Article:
NEW YORK (CNNMoney) -- Ford Motor Co. announced Wednesday it will recall almost 144,000 F-150 pickups in the U.S. and Canada because of a potential airbag problem, but that's a small fraction of the 1.3 million trucks government auto safety regulators asked Ford to recall.
The National Traffic Safety Administration has the authority to force Ford to recall all the vehicles it asked for. The safety agency is reviewing Ford's plan and will decide whether it is adequate.
The 144,000 trucks Ford is recalling were produced between November 2004 and June 2005 at Ford's Norfolk, Va., assembly plant. In the U.S., 135,000 trucks are being recalled and 9,000 more are being recalled in Canada.
Ford said it is recalling only the vehicles made at this plant because the rate of unwanted airbag deployments for these particular trucks is many times higher than for trucks made at other factories.
However, there have been unneeded airbag deployments in F-150 trucks made at other plants. These deployments usually happen seconds after the truck is started which reduces the danger, Ford said, since the vehicle is generally in a driveway or parking spot and not driving on a road when the airbag goes off.
The problem was caused by an improperly placed wire in the steering wheel, where the airbag is housed. Insulating material on the wire can rub off, causing a short circuit that can lead to the warning lights and inadvertent deployment.
In a letter sent to Ford in late January, regulators called the 269 reported incidents of unneeded airbag deployments in F-150 trucks the "most incidents ever recorded in any inadvertent airbag deployment investigation or recall in NHTSA history."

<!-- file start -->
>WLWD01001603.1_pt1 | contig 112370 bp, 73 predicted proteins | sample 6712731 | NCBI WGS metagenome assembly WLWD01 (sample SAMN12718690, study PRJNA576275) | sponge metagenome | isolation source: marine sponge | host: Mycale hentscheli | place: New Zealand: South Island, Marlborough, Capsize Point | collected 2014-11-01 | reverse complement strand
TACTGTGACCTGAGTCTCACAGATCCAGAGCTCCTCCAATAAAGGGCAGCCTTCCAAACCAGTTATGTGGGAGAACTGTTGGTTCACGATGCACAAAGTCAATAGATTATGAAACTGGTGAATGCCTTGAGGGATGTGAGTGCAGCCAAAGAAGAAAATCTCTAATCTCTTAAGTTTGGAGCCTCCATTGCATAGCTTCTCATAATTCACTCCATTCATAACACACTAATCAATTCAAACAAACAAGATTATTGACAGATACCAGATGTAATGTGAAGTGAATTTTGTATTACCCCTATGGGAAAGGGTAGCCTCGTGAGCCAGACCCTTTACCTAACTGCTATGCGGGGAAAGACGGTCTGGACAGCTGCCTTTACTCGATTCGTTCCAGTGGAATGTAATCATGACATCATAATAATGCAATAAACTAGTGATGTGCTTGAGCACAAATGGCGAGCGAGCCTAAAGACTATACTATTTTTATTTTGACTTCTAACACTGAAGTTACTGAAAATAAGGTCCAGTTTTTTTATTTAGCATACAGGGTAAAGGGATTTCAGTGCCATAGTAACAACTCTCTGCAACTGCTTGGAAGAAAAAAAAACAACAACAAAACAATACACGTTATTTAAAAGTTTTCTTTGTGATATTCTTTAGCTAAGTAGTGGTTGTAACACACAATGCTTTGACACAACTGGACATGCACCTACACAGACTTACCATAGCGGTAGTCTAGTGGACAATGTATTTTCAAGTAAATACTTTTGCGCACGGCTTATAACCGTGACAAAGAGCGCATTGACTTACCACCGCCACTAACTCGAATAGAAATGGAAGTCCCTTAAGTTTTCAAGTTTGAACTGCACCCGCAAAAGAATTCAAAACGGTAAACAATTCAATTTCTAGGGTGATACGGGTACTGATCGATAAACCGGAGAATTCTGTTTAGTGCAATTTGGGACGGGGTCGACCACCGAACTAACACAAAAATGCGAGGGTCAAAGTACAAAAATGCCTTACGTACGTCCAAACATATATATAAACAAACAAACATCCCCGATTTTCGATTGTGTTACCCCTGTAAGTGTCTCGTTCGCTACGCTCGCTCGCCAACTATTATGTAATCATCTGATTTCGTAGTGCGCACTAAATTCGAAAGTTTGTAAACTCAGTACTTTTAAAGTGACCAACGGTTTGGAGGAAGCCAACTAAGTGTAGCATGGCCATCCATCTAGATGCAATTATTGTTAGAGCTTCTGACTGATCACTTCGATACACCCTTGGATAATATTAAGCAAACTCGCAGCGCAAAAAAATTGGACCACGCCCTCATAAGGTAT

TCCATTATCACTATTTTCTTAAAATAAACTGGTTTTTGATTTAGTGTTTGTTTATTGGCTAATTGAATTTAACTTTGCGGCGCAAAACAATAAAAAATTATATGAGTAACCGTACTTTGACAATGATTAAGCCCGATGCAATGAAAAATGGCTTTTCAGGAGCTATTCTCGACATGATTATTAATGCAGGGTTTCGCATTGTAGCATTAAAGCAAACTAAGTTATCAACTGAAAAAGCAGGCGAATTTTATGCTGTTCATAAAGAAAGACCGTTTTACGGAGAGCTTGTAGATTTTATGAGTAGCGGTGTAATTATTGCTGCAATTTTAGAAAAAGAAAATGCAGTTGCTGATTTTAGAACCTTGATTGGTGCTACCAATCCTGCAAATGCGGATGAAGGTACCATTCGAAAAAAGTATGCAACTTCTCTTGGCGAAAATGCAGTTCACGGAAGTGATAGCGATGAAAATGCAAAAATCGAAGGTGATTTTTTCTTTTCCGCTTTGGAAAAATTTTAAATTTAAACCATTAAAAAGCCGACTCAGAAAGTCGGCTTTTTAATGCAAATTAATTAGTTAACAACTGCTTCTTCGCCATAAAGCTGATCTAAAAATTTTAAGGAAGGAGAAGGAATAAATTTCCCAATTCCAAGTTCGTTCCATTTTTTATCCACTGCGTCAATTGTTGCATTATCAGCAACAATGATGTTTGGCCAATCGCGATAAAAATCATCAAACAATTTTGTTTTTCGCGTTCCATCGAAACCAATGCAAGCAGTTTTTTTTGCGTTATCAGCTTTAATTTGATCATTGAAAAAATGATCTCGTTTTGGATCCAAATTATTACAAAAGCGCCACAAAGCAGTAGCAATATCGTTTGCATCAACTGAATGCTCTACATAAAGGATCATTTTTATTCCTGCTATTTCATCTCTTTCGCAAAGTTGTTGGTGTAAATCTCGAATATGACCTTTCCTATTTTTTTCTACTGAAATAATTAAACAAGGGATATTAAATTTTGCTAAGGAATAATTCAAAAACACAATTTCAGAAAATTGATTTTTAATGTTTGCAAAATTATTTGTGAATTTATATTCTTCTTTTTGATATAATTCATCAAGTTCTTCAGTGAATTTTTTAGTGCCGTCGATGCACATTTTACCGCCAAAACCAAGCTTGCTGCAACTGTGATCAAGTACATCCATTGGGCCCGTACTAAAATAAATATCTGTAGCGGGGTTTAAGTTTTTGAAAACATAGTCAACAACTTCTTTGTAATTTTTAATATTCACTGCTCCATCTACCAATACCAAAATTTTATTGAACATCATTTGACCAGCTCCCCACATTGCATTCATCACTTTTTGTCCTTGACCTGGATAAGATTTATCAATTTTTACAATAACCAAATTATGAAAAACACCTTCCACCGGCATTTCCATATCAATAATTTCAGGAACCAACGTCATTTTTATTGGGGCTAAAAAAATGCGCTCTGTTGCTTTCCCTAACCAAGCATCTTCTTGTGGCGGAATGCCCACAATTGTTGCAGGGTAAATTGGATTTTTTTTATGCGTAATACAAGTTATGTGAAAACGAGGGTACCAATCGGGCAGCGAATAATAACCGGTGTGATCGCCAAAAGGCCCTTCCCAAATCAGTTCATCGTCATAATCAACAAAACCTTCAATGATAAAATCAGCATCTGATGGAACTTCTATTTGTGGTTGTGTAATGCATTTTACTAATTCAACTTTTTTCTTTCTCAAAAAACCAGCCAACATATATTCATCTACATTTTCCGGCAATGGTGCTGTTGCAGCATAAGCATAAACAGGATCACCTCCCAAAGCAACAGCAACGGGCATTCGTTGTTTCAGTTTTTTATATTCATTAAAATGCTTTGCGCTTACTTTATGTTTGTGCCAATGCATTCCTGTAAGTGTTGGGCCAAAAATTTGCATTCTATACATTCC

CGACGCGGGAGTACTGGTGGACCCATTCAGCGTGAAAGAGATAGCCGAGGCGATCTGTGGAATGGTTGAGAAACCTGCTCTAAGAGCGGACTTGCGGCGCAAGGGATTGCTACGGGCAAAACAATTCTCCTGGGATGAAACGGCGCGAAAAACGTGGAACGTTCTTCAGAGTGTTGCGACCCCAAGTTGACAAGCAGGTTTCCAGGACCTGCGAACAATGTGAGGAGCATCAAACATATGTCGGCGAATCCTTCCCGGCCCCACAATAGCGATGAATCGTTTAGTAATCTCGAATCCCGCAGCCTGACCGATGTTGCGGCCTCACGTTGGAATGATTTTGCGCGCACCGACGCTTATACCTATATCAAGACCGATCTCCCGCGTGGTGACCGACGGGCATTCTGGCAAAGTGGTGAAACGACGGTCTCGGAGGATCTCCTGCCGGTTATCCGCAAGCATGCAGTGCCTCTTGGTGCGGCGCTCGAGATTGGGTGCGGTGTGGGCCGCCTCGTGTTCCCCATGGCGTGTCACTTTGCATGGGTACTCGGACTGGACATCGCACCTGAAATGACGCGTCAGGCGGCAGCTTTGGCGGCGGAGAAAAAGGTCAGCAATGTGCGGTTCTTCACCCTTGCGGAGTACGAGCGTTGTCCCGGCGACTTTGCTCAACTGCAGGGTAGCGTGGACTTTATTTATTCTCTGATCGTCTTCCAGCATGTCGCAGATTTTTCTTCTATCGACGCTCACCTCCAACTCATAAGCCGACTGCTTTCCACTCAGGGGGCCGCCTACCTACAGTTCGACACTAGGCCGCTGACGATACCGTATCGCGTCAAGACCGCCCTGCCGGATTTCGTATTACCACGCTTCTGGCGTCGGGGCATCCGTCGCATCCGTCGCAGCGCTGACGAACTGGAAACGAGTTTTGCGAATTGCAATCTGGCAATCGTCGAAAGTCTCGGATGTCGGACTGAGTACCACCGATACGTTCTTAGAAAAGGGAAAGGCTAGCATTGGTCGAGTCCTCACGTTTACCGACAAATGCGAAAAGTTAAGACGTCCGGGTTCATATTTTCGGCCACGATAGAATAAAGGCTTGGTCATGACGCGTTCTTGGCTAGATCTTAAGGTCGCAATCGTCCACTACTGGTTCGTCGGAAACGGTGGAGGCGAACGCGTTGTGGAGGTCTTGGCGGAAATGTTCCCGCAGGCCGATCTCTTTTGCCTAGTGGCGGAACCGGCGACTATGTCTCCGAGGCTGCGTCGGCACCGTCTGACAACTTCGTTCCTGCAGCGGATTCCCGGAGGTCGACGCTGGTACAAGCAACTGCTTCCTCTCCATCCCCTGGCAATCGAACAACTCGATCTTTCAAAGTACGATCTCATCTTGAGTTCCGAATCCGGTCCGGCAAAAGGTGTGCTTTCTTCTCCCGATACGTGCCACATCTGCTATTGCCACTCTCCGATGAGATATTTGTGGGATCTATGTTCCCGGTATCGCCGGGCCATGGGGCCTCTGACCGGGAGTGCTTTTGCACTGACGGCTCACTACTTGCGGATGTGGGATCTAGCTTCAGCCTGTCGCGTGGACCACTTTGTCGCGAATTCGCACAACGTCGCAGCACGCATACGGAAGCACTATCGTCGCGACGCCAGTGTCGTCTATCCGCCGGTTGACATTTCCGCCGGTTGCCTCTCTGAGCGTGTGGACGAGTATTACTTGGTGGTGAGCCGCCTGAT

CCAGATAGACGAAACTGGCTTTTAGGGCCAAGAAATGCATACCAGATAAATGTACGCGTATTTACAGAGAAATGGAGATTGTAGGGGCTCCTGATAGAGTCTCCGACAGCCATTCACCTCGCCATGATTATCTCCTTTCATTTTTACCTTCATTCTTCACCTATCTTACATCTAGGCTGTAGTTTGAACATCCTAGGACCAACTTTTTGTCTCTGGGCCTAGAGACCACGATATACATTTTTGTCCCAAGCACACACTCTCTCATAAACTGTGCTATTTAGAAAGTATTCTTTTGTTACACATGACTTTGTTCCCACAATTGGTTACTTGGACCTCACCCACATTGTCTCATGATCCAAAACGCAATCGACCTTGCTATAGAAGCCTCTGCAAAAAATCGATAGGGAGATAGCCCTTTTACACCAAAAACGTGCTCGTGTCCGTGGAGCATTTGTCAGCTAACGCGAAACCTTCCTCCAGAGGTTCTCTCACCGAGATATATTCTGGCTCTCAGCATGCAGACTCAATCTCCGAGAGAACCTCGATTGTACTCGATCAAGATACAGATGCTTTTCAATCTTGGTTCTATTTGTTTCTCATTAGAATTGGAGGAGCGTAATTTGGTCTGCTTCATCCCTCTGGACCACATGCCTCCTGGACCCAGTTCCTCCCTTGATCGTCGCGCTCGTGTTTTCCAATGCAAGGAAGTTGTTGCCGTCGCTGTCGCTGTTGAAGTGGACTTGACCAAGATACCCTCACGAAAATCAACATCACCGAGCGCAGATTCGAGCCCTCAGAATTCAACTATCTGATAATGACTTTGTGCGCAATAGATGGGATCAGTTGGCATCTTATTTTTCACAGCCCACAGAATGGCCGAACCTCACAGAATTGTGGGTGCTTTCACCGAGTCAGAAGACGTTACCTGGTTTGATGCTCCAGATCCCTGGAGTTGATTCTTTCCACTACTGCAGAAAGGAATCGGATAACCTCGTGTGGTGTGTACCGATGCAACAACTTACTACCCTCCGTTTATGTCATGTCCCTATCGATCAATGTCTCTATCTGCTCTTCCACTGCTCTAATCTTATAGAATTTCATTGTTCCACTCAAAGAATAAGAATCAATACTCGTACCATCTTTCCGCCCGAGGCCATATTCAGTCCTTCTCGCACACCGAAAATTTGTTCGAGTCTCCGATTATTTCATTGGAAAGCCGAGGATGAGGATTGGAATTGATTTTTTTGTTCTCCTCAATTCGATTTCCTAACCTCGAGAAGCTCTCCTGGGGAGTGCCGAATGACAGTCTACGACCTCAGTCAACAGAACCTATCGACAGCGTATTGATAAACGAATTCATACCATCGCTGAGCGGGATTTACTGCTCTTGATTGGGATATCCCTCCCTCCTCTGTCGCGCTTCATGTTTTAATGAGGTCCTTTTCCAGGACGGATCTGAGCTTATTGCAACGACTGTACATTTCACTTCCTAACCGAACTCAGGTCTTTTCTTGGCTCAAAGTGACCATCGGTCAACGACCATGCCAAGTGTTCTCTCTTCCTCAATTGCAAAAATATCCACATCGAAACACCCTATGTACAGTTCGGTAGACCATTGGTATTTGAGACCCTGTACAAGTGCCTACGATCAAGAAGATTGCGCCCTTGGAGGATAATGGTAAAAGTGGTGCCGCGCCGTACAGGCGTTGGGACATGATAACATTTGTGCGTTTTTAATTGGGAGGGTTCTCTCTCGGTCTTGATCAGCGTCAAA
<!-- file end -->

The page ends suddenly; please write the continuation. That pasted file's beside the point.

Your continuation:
The agency accused Ford of downplaying the rate of airbag deployments adding that the rate of incidents will probably increase over time.
Beginning in January, 2006, Ford altered the way the driver's airbags are installed to put a stop to the problem, according to the safety regulator's documents.
In the wake of Toyota's highly publicized recalls beginning in 2009 and subsequent record fines for allegedly failing to notify regulators quickly enough of safety defects, other automakers have been quicker to issue recalls.
"It's somewhat contrary to what we're seeing from other automakers where overcompliance and proactive recall action have become the norm," Mike Rozembajgier, vice-president of the recall consulting firm ExpertRecall, said of Ford's decision to announce a smaller recall than the agency had requested
The Ford F-series truck has been the best-selling passenger vehicle in America for almost 30 years. Ford is fiercely protective of the F-150 brand and recently sued Italian automaker Ferrari for using the name F150 on a racecar.
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